It can happen with all children. Something goes wrong and the response is to blame another – that other often times is Mom or Dad. For children who have experienced trauma, the intensity and nature of the arrows let loose during such an exchange can sting acutely and sometimes come flying at a very young age. It can feel like they are expert sharpshooters and the bulls eye is dead in the center of the parent’s heart.
In reality what is usually happening is that their harsh words are triggering something in us– a past hurt, a feeling of deficiency, a buried fear. The goal – and may I say loudly and clearly, a very difficult goal indeed – is to not take these angry expressions personally. I, for one, can testify that this is extremely challenging and way easier said than done. Receiving the emotions of frustration, sadness and happiness is a lot easier than receiving anger. It just is. Most parents would literally lay down their lives for their child, so sharp words and searing accusations can feel ludicrous and hurt deeply.
There is another way to view this. We as parents are the safe haven – a kind of sanctuary where all emotions are allowed and the child is still beloved. Children from hard places often feel the need to control –in response to the fact that a significant part of their lives have been completely out of their control. They can feel shame and sometimes see themselves as worthless. Rather than let those very deep feelings into their consciousness, they need a safe place to target them. That secure place is often right at home in the midst of those who love them most. Deep down they may be testing to see if we are really, really going to love them and stick by them through “come what may”. Can we tolerate all parts of them – the good and the bad? Anger often covers up a deeper feeling of fear, shame or sadness. They, like all of us, have a desire to be truly known and yet unconditionally loved.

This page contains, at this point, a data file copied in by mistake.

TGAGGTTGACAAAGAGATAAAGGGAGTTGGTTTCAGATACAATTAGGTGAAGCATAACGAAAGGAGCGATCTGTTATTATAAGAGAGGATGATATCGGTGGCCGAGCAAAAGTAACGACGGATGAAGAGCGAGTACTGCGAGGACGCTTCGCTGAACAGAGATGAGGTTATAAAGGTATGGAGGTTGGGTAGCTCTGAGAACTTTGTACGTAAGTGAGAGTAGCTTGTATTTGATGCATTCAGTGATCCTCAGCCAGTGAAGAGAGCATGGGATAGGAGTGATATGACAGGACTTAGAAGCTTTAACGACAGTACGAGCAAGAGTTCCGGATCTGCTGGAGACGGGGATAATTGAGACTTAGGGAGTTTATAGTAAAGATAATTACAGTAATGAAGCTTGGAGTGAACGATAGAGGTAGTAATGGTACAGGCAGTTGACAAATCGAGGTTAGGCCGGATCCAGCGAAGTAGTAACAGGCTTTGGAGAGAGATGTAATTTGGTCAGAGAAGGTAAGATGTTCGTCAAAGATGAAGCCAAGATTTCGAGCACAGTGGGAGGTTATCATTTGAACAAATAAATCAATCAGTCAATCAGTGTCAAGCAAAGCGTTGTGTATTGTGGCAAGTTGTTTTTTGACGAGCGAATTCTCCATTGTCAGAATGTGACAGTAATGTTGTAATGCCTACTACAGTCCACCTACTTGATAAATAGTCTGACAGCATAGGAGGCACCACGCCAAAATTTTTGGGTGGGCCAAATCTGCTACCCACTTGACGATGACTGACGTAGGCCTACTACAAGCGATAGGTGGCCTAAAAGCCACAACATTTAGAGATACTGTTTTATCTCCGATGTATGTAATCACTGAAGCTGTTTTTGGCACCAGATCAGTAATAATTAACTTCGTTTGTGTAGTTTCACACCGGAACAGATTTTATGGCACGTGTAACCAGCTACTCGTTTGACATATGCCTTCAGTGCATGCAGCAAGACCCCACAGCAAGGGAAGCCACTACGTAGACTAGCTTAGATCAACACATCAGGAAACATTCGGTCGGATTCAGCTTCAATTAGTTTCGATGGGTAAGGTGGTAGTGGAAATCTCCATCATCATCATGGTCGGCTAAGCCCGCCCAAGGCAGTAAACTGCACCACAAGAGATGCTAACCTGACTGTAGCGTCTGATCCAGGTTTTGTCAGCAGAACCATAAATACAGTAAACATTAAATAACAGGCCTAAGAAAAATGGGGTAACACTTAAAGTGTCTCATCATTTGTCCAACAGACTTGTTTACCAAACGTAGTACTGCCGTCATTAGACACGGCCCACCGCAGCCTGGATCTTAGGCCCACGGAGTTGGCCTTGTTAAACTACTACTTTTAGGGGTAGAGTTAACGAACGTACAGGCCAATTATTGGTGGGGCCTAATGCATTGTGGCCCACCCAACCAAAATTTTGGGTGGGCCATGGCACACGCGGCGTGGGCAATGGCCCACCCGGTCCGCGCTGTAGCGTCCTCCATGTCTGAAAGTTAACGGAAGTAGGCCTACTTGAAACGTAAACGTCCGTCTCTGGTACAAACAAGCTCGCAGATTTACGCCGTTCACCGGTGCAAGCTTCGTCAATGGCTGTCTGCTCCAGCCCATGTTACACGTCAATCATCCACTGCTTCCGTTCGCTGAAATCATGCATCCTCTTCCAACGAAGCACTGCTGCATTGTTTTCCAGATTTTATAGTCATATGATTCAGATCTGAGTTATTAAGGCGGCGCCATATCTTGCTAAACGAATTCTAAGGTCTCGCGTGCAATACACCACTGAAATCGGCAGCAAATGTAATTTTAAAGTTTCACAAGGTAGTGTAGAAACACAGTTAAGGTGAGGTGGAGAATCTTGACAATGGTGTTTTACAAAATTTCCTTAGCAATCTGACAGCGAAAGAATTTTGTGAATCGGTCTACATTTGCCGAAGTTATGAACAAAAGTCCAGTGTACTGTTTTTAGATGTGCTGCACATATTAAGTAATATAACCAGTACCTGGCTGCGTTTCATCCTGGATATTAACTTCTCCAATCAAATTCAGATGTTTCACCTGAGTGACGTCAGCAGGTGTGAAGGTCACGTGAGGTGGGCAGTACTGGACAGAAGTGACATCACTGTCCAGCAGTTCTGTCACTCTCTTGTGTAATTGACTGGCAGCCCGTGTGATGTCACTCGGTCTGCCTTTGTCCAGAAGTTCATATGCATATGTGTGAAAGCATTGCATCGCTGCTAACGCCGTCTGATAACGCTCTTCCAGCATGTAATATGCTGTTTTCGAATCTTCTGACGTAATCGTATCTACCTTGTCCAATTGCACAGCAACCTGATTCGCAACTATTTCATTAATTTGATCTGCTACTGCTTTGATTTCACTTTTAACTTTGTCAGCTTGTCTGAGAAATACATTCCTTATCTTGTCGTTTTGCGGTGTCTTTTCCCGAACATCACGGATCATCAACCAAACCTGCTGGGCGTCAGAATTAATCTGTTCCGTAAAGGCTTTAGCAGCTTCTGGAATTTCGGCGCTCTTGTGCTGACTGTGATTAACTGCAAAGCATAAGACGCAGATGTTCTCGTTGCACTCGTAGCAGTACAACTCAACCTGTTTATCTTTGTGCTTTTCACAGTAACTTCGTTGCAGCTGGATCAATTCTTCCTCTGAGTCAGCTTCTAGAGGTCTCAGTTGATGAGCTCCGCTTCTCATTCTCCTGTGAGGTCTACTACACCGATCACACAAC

King David is one of my very favorite guys. He was passionate, raw and a master of extreme emotional expression. He got into big messes, called out to God in such authentic ways and fully asserted a great range of emotion. He was chased and often running for his life– he was an unjust target. He also made others unjust targets of his own desires; think Bathsheba and Uriah. But he always knew God as a safe haven. “I long to dwell in your tent forever and take refuge in the shelter of your wings.” He flat out voiced all kinds of things to his refuge/shelter/ always there God. And God received it all. David was known in a way that I wish to be known -as a person after God’s heart.
With time and patience, we can begin to discipline and teach our children how to express angry and fearful feelings in healthier ways. It is a moment by moment, day by day, looking toward the long term goal kind of training. To get there often requires a lot of target practice.